Carolyn Walch Slayman PhD
Sterling Professor of Genetics and Professor of Cellular and Molecular Physiology; Deputy Dean for Academic & Scientific Affairs
Genetics of Ion Transport
Research in Carolyn Slayman’s laboratory uses the plasma-membrane H+-ATPase of yeast (Saccharomyces cerevisiae) as a simple model for studies on P-type cation pumps, a physiologically important family that includes the Na+,K+-, H+,K+-, and Ca2+-ATPases of animal cells. These pumps control the ionic composition of cells; many of them also serve as important drug targets (e.g., for cardiac glycosides in the case of Na+,K+-ATPase and anti-ulcer drugs in the case of gastric H+,K+-ATPase).
Extensive Research Description
Over the past several years, the Slayman laboratory has constructed a large collection of site-directed mutants and used them to explore structure-function relationships in key regions of the 100 kDa H+-ATPase. Results of particular significance include: (1) discovery of a 13-amino acid stretch in stalk segment 4 within which mutations disrupt the interaction between the catalytic domain of the ATPase (located in the cytoplasm) and the proton channel (embedded in the membrane); and (2) clear implication of one face of stalk segment 5 in the metabolic activation of the ATPase by glucose. Cysteine residues have now been introduced into both regions, and methods are being developed to track conformational changes by means of fluorescent sulfhydryl reagents. With a recently published high resolution structure of sarcoplasmic reticulum Ca2+-ATPase as a template, biophysical data from the H+-ATPase mutants should yield helpful insights into the molecular mechanism by which ATP hydrolysis is coupled to cation transport.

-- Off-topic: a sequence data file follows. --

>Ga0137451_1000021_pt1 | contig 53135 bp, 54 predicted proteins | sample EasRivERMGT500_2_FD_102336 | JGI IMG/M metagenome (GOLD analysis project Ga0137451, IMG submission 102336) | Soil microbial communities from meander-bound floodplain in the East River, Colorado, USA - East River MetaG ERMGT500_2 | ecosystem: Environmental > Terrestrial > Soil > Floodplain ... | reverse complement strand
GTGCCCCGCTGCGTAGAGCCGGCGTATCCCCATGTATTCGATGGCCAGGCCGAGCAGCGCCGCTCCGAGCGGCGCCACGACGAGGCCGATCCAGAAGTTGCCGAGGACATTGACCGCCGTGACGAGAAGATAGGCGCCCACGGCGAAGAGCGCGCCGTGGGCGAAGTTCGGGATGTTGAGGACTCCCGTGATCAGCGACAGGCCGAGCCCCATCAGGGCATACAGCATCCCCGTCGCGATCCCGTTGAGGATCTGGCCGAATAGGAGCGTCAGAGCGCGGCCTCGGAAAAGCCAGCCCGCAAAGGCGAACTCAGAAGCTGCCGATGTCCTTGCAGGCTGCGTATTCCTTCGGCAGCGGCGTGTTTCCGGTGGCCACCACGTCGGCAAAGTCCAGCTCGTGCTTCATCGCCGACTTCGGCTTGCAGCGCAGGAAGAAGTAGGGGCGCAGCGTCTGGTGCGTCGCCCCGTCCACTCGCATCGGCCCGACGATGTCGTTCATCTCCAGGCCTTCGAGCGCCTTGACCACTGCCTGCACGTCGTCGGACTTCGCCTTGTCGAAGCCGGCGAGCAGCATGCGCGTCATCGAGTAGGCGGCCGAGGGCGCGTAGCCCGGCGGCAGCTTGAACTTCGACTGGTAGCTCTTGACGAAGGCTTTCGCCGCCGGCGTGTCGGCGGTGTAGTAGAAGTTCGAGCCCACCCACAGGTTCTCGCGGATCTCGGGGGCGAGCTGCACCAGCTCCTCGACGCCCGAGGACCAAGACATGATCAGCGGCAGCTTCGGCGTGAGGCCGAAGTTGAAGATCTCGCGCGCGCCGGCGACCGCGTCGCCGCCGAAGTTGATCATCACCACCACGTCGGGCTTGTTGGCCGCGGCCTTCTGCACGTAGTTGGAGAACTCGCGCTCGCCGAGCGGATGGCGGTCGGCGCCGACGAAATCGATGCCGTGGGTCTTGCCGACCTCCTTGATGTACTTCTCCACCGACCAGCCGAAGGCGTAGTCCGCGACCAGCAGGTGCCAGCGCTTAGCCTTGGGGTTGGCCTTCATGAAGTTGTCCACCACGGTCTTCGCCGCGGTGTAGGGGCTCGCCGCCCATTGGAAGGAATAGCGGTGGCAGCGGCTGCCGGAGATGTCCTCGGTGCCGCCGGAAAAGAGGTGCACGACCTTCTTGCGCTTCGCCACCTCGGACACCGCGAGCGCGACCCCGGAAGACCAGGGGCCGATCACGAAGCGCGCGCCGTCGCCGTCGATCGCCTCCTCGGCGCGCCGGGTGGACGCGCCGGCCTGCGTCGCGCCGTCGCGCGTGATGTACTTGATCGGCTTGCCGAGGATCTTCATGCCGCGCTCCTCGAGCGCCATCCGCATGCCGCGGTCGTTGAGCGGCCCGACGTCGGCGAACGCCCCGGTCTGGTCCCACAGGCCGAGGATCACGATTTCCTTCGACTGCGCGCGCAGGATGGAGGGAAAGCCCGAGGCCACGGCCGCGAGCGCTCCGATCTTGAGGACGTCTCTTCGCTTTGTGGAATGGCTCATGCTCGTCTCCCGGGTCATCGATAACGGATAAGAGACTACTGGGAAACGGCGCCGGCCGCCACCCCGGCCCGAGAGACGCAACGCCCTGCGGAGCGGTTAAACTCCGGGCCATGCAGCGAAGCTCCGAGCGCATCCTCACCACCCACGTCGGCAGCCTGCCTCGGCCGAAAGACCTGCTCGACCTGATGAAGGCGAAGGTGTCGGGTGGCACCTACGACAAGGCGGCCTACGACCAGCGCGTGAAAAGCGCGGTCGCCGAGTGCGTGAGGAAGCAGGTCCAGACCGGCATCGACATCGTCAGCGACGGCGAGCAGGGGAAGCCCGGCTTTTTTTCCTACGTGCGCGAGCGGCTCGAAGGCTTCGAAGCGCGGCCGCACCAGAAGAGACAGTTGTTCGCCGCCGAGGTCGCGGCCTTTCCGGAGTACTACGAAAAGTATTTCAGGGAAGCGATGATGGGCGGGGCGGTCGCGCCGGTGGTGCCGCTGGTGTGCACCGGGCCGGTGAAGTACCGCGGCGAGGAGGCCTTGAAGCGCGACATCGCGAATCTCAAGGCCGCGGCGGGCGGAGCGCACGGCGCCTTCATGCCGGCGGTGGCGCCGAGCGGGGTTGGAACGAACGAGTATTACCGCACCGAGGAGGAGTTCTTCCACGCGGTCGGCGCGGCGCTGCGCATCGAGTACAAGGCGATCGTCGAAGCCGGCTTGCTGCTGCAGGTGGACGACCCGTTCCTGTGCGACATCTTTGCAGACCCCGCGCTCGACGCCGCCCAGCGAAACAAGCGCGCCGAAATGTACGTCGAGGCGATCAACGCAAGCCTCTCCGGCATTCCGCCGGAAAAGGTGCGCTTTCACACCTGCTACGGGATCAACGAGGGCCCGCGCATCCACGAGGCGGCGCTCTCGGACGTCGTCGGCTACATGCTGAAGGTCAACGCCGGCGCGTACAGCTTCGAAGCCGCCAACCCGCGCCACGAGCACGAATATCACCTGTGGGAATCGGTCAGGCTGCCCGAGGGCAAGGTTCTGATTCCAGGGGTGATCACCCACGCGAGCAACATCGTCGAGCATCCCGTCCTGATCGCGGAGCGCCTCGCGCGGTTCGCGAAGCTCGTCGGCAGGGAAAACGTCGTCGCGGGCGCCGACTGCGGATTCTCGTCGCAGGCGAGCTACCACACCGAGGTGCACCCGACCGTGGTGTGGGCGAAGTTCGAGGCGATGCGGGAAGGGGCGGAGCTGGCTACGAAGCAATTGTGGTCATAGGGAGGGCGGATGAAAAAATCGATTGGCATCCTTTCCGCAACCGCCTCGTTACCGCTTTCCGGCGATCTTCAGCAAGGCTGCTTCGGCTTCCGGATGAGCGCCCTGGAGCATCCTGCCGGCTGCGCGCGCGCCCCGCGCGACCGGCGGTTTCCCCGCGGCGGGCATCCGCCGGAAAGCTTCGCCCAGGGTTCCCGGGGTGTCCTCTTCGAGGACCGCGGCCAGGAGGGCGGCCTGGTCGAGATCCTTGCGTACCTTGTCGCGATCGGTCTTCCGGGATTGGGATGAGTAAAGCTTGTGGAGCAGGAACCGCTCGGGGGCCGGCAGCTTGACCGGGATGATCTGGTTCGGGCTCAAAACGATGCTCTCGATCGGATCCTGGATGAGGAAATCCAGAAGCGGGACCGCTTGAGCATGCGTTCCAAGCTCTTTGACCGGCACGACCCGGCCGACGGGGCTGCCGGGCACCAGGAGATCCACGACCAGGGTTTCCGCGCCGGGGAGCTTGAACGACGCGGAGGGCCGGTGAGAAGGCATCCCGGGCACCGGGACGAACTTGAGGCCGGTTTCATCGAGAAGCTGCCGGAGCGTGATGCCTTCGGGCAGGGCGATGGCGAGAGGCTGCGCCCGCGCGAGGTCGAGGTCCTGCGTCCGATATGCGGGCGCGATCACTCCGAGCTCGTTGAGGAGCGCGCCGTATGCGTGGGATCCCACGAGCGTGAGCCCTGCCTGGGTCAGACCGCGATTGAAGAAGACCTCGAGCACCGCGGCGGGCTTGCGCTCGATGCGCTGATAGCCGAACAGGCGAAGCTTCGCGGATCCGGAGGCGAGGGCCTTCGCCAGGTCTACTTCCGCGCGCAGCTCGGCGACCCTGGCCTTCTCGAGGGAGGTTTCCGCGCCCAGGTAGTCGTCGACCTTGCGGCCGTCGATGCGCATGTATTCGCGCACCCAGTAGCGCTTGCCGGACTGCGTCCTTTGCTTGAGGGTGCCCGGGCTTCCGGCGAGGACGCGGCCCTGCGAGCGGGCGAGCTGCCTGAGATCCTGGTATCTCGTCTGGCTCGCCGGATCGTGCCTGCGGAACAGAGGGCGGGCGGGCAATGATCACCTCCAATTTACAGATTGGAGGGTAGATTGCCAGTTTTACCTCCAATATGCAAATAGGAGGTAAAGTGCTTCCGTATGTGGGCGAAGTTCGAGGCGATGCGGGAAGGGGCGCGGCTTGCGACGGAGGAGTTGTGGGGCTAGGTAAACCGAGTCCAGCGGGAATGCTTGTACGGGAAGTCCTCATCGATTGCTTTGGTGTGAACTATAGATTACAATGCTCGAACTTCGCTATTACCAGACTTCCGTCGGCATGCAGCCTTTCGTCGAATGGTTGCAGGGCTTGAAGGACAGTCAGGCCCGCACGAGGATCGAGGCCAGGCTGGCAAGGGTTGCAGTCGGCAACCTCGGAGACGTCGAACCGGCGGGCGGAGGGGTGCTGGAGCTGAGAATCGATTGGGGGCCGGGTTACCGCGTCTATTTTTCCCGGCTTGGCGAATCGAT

In parallel, the H+-ATPase is being used as a tool to probe the way in which newly synthesized plasma membrane proteins are delivered from the endoplasmic reticulum to the cell surface, as well as the quality control mechanisms that remove poorly folded or otherwise defective proteins. During the past year, a nested series of truncations has been constructed and has provided intriguing evidence for an oligomerization step at the C-terminus of the ATPase; oligomerization appears to occur early in the secretory pathway and to be essential for normal biogenesis.